The provider of his family, Papa's appearances throughout the story are few, as he is implied to be working long hours: “My papa, his thick hands and thick shoes, who wakes up tired in the dark, who combs his hair with water, drinks his coffee, and is gone before we wake.” His pivotal scene in The House on Mango Street comes when his own father, still living in Mexico, dies, and he breaks down in tears in front of Esperanza. It is the first time she’s seen her father, whom she refers to as her “brave Papa,” cry. She empathizes with his pain, wondering what she would do if she were to lose him, and comforts him.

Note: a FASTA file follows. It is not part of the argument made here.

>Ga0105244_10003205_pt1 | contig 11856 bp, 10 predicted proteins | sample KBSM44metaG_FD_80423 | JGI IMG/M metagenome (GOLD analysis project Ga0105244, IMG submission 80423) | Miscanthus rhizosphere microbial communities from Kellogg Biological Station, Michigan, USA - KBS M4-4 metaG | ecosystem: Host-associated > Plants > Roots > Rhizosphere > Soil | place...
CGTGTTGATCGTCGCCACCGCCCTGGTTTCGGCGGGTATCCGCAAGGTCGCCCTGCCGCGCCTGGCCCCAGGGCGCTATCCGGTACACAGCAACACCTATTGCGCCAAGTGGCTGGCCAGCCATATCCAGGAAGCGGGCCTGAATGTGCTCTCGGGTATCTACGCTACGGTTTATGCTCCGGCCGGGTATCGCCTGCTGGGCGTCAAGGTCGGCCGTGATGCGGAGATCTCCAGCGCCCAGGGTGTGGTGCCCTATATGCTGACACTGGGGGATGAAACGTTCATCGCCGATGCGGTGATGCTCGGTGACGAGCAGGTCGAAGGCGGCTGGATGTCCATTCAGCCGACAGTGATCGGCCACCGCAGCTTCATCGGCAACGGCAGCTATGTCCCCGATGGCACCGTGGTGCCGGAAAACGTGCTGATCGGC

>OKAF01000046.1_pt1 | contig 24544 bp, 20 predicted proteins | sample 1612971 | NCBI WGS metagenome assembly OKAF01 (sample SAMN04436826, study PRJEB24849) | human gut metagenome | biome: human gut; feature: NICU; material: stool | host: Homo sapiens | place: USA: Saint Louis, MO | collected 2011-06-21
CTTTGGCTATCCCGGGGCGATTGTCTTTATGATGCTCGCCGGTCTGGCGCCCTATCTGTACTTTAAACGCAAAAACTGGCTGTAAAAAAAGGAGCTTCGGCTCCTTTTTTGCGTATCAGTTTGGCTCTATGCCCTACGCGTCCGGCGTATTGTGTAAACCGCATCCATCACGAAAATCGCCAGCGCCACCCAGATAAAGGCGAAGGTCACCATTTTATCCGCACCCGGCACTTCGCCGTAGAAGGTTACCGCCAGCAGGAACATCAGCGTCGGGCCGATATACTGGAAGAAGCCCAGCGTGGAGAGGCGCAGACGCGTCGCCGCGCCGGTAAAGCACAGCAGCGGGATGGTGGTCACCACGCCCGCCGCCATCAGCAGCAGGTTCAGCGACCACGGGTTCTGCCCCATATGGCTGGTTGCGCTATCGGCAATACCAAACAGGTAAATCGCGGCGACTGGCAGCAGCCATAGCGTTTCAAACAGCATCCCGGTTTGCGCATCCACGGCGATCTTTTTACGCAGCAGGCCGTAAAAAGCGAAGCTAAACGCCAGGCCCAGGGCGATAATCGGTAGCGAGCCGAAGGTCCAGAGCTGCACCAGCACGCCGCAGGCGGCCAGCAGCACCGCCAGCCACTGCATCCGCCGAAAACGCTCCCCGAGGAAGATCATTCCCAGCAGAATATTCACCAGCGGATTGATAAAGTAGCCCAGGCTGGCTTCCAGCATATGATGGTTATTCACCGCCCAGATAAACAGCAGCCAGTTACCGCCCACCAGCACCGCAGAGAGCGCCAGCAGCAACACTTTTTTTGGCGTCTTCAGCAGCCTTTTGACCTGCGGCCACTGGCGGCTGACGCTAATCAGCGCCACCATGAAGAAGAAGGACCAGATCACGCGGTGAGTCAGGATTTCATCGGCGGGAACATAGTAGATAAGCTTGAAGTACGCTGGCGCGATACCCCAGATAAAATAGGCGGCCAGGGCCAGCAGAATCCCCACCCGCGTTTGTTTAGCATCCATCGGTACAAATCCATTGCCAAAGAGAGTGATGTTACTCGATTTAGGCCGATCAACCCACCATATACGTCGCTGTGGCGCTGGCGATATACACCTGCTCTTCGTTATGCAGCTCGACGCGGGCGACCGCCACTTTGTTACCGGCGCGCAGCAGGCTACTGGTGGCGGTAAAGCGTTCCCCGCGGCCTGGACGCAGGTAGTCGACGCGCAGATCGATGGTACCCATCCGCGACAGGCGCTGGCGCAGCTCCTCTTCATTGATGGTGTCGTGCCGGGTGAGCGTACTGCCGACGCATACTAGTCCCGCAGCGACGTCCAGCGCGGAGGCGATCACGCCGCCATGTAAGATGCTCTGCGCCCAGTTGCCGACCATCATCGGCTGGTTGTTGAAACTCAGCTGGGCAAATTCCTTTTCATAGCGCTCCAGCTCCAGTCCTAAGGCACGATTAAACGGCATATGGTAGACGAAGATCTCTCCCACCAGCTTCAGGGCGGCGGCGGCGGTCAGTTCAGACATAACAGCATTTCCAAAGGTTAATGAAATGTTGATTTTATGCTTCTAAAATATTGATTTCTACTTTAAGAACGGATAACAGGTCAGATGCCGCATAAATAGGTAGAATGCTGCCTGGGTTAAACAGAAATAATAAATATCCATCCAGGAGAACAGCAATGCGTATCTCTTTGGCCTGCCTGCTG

Papa struggled with communication for some time after his arrival in America, due to not knowing the language. For several months, he constantly ate ham and eggs because it was the only food he knew how to ask for in English. Papa works tirelessly to learn English and American customs as well as make enough money to provide for his family, but he receives little in return. Despite Papa’s hard work, Esperanza’s family still barely gets by and has had to live in dire, unhealthy living situations. While Papa has done his best to make a life for his family in Chicago, he has sacrificed so much along the way – including the chance to be with his own father at the end of his life. He labors intensely in the States and is only able to return to Mexico once his father is already gone.